US6092158A - Method and apparatus for arbitrating between command streams - Google Patents

Method and apparatus for arbitrating between command streams Download PDF

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US6092158A
US6092158A US08874414 US87441497A US6092158A US 6092158 A US6092158 A US 6092158A US 08874414 US08874414 US 08874414 US 87441497 A US87441497 A US 87441497A US 6092158 A US6092158 A US 6092158A
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priority
write
command
commands
memory
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David J. Harriman
Brian K. Langendorf
Jasmin Ajanovic
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Intel Corp
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Intel Corp
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    • GPHYSICS
    • G06COMPUTING; CALCULATING; COUNTING
    • G06FELECTRIC DIGITAL DATA PROCESSING
    • G06F13/00Interconnection of, or transfer of information or other signals between, memories, input/output devices or central processing units
    • G06F13/14Handling requests for interconnection or transfer
    • G06F13/16Handling requests for interconnection or transfer for access to memory bus
    • G06F13/1605Handling requests for interconnection or transfer for access to memory bus based on arbitration
    • G06F13/1642Handling requests for interconnection or transfer for access to memory bus based on arbitration with request queuing

Abstract

A method and apparatus for arbitrating between command streams. The method unblocks high priority commands which are blocked and then selects any remaining high priority commands. Normal priority commands are selected after the high priority commands. A memory controller described includes a command queue block having a plurality of command queues, each being coupled to receive a different type of command. The memory controller also includes arbitration logic which, among other things, selects high priority read commands before high priority write commands. Memory interface logic generates memory accesses performing commands selected by the arbitration logic.

Description

BACKGROUND OF THE INVENTION

1. Field of the Invention

The present invention pertains to the field of computer systems. More particularly, the present invention pertains to the field of prioritizing transfers of data between a bus agent and a memory circuit in a computer system.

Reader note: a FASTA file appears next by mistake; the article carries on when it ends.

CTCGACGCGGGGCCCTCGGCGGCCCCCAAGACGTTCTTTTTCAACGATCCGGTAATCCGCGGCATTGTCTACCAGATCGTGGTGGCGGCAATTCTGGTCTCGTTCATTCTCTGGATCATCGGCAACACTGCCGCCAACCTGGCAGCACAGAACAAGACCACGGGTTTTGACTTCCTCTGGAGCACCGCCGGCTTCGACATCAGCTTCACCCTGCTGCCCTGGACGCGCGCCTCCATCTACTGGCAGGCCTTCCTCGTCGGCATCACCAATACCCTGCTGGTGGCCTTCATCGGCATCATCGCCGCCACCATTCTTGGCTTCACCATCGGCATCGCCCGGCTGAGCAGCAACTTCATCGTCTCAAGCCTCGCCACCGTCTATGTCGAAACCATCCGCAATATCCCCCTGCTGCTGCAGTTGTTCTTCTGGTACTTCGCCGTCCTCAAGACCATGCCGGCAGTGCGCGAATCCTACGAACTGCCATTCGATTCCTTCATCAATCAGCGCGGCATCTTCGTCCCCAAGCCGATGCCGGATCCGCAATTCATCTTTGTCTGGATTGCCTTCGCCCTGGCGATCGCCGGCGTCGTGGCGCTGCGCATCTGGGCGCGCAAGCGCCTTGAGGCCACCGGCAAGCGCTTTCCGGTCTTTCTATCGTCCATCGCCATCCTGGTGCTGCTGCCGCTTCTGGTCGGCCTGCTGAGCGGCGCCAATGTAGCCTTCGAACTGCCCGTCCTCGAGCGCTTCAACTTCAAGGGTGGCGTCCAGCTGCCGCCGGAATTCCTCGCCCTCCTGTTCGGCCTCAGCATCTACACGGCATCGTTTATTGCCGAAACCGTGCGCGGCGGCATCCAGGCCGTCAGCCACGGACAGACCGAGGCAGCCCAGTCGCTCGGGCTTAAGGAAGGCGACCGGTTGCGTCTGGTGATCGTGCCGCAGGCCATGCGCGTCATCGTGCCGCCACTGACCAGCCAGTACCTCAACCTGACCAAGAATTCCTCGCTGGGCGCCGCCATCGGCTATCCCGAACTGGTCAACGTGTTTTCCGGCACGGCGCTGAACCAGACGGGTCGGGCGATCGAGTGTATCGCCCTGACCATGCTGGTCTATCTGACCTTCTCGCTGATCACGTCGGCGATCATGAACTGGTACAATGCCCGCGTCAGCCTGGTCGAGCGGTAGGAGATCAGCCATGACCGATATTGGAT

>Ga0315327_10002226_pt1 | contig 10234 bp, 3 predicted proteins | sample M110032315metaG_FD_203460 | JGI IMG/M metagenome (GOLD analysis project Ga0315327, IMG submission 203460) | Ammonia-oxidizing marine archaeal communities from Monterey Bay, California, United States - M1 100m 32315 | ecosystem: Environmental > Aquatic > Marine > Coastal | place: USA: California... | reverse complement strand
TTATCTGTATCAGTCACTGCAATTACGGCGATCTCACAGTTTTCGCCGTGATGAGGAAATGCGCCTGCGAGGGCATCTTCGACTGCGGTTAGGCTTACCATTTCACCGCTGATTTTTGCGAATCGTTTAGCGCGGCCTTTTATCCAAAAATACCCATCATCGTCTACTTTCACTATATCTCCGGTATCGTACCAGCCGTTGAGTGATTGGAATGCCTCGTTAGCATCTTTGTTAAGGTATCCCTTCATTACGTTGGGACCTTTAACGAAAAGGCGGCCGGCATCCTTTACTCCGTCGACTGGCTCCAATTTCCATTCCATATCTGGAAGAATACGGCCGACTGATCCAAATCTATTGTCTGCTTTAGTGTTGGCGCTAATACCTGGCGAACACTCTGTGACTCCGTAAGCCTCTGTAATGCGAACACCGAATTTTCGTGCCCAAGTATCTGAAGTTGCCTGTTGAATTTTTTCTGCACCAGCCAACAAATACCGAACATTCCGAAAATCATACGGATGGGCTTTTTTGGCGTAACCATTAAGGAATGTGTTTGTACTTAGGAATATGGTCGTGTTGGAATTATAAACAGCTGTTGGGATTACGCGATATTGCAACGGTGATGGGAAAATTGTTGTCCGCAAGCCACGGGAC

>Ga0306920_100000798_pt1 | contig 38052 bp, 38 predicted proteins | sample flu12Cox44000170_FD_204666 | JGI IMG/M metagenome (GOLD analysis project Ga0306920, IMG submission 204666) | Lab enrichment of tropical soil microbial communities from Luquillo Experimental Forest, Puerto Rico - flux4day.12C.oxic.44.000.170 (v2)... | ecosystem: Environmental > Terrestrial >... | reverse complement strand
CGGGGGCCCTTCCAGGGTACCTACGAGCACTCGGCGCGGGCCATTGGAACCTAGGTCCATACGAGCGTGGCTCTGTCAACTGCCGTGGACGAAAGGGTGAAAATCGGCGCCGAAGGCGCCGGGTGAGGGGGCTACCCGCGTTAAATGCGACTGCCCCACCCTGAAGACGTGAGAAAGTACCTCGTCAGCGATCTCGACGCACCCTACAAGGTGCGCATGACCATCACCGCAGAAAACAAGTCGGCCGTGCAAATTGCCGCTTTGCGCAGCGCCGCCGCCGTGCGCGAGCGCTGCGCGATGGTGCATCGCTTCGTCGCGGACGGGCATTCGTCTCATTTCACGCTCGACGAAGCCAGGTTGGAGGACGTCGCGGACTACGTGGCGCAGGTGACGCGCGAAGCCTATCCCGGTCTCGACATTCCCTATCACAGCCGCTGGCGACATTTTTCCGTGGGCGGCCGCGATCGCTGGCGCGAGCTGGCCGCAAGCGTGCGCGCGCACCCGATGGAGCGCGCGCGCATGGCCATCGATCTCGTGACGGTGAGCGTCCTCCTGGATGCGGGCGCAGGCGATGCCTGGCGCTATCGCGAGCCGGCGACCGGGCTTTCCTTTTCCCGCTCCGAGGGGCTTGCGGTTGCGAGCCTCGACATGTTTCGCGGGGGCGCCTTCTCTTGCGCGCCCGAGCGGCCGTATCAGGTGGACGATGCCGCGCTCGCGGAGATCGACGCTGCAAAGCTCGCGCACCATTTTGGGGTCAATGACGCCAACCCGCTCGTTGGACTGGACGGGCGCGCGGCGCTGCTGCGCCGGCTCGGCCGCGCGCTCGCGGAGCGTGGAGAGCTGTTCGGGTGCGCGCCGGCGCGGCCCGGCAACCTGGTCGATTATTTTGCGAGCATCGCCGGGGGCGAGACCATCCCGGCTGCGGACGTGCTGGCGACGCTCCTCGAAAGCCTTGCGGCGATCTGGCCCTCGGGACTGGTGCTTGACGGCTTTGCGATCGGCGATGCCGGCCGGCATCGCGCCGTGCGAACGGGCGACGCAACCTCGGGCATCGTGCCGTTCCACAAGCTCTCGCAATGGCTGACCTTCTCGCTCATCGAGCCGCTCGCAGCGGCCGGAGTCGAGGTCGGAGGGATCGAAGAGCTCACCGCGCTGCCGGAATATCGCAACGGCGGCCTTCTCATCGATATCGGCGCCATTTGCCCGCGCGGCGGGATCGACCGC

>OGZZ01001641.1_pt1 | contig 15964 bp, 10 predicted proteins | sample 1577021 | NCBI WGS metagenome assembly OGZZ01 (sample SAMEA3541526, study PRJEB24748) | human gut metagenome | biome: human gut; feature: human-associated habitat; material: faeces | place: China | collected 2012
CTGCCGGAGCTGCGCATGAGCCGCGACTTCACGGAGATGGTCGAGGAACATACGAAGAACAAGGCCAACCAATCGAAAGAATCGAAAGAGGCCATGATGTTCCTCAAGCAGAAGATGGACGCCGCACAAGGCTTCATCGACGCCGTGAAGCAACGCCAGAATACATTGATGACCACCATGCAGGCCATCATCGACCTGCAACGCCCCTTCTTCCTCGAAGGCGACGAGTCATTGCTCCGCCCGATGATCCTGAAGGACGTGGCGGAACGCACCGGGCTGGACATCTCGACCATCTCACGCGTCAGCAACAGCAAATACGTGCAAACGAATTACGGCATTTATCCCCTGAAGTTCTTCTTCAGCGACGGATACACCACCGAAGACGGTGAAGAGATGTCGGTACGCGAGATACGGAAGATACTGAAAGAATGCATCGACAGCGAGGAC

2. Art Background

Decreasing memory access latencies in a computer system is one technique which generally improves overall system performance. Since computer systems often sequentially access consecutive memory locations, memory systems are frequently structured to provide lowest access times when such sequential access occurs. This may be accomplished, for example, by alternating between memory banks (one or more memory chips which reference a fixed amount of data such as a byte, word, or quadword) such that no bank is accessed two bus cycles in a row. Such bank switching affords each memory bank additional time to prepare for the next access cycle.

Additionally, improving overall locality of reference often increases memory access efficiency. Accesses to memory locations in close proximity are likely to remain within the same page or other similar memory structure. Additionally, accessing the same memory structure is often preferred because the memory interface is often optimized for accesses within that same memory structure. For example, in a paged memory system, accesses to the same page may allow a row address strobe (RAS) signal to remain active while the column address (CAS) is varied. Thus, efficiencies can result from both sequential and proximate (e.g., within the same page) memory accesses.

Separation of read and write accesses is another optimization which may advantageously reduce overall memory access times. Often, a bus agent such as a microprocessor posts write cycles to write buffers so long as no data conflict exists. Such reordering improves performance by deferring write access (if possible) until the bus is available. Grouping reads and writes may also reduce "turn around", the switching from reads to writes (or writes to reads) which is typically less efficient than repeating the same type of command.